Being in good ‘company’

A “positive workplace culture” ranks at the top of business jargon that truly is easier said than achieved. Workplaces don’t function in a vacuum – they are made up of members of society, who bring with them the behaviours and cultures of their diverse backgrounds. That makes workplace cultures complex and susceptible to change if the ideal isn’t constantly reinforced.

Fostering a positive culture – where fundamentally, everyone likes to come to work – is a shared responsibility; it is not just in the hands of owners or managers or HR departments, but also in the hands of employees themselves. The building blocks of such a culture would be trust and respect. Yet, most workplaces continue to be challenged by workplace conflict and employee disputes; people continue to face sinister issues such as unfair processes, various biases, ethics violations, harassment, discrimination, bullying, and abuse. And yet, so few speak up.

The challenge then is not just to create a positive work culture, but also to create a culture of speaking up. Silence is the de facto mode of almost any employee; it is a choice influenced by one’s position and prospects and also by the shackles of cultural upbringing. Challenging the status quo isn’t easy, especially if the power within an institution resides with those who perpetuate toxic behaviours. In the final equation, employees make a judgment based on the risks they face if they do speak up.

And speaking up for injustice can be a lonely task. Those brave and courageous enough to take on workplace harassment and abuse can often find themselves alone and isolated; no one else wants to pay the price of intervention and chooses instead to be bystanders. In the rare event, speaking up can open the floodgates and snowball, as we’ve seen with the #MeToo movement, but Sri Lanka has yet to experience a cause become similarly magnified.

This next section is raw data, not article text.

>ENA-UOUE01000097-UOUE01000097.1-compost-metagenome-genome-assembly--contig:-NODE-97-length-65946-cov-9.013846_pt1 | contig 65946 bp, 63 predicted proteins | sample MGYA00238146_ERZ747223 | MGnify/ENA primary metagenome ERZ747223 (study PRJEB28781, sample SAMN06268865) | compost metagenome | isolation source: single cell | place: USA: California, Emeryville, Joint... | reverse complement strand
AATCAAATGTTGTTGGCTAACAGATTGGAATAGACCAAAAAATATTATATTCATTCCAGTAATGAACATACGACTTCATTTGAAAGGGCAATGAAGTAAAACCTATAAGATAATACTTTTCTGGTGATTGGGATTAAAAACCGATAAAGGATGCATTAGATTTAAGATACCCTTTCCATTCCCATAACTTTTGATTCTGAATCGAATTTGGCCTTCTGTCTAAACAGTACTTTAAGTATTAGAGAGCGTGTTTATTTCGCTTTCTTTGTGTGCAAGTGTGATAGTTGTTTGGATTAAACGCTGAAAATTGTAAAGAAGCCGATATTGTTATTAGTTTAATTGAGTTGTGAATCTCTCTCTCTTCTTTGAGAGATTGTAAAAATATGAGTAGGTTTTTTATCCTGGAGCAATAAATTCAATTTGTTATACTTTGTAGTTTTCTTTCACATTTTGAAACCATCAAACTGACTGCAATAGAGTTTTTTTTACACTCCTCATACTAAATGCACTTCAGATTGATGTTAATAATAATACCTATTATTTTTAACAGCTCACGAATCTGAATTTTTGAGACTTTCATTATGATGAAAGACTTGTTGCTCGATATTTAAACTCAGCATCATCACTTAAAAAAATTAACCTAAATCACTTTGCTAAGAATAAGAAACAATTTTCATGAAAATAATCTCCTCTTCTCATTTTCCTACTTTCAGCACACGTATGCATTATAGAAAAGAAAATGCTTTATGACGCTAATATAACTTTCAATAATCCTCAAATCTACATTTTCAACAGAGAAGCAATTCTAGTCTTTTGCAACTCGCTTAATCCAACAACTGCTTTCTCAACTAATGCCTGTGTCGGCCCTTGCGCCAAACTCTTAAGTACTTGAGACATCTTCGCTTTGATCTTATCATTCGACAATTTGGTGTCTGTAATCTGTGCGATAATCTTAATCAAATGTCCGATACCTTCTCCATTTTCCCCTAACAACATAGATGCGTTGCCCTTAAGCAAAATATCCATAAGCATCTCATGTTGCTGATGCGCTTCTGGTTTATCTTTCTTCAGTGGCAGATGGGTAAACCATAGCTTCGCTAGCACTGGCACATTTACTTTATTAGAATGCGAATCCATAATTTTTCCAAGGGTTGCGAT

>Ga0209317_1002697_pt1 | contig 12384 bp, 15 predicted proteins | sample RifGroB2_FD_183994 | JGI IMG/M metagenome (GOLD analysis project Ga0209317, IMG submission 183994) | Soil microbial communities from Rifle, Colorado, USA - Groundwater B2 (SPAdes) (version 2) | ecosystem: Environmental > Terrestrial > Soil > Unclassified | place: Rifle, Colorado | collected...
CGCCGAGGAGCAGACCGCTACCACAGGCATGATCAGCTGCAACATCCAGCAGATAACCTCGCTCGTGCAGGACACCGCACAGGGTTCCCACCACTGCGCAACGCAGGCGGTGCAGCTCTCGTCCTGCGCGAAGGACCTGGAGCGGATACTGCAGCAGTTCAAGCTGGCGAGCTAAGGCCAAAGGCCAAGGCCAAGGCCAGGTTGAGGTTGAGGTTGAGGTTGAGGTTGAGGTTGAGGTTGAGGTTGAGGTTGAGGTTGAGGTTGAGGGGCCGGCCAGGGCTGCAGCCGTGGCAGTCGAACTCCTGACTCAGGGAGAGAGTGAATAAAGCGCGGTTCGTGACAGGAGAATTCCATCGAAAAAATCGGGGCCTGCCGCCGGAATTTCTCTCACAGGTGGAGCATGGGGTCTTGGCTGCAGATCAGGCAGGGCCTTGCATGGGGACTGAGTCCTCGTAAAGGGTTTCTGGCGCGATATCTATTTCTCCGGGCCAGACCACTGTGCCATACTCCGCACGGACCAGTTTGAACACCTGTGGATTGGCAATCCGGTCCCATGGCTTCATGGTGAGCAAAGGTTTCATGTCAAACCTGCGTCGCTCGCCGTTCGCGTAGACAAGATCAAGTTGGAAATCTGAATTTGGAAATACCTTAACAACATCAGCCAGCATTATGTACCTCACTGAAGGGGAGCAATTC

Building workplaces devoid of harassment is a lot more intricate and nuanced than publishing a Zero Tolerance Policy against it. In fact, such strongly worded policies may be the very thing turning people away from speaking up about less harsh but no less discomforting experiences they face. Where policies do exist, they must be made clear, simple, and easy to action; ambiguous policies veiled in legal speak may sound important but are far from effective.

Equally important is being suitably cynical about your company’s proud history of zero incidents of harassment and abuse. This is particularly true of companies where yes-men pander to bosses, who remain out of touch with ground realities and the climate within. Another key element in creating a space to speak up is the very real problem of the lack of confidentiality for whistleblowers, especially the gossip networks that expose and betray and make a villain out of those that come forward.

Marginalised and disrespected people don’t make for happy and productive employees, and that reflects on a company’s performance, so it matters that such issues are addressed early and meaningfully. Conflict management within workplaces is a tricky business; establishing professional boundaries is especially important in managing the many forms of bullying, discrimination, and harassment that thrive. It’s time Sri Lanka’s private and public institutions take stock of ground realities and craft institutional responses that allow more people to speak up safely and with confidentiality. Pervasive silence would otherwise only breed more toxicity.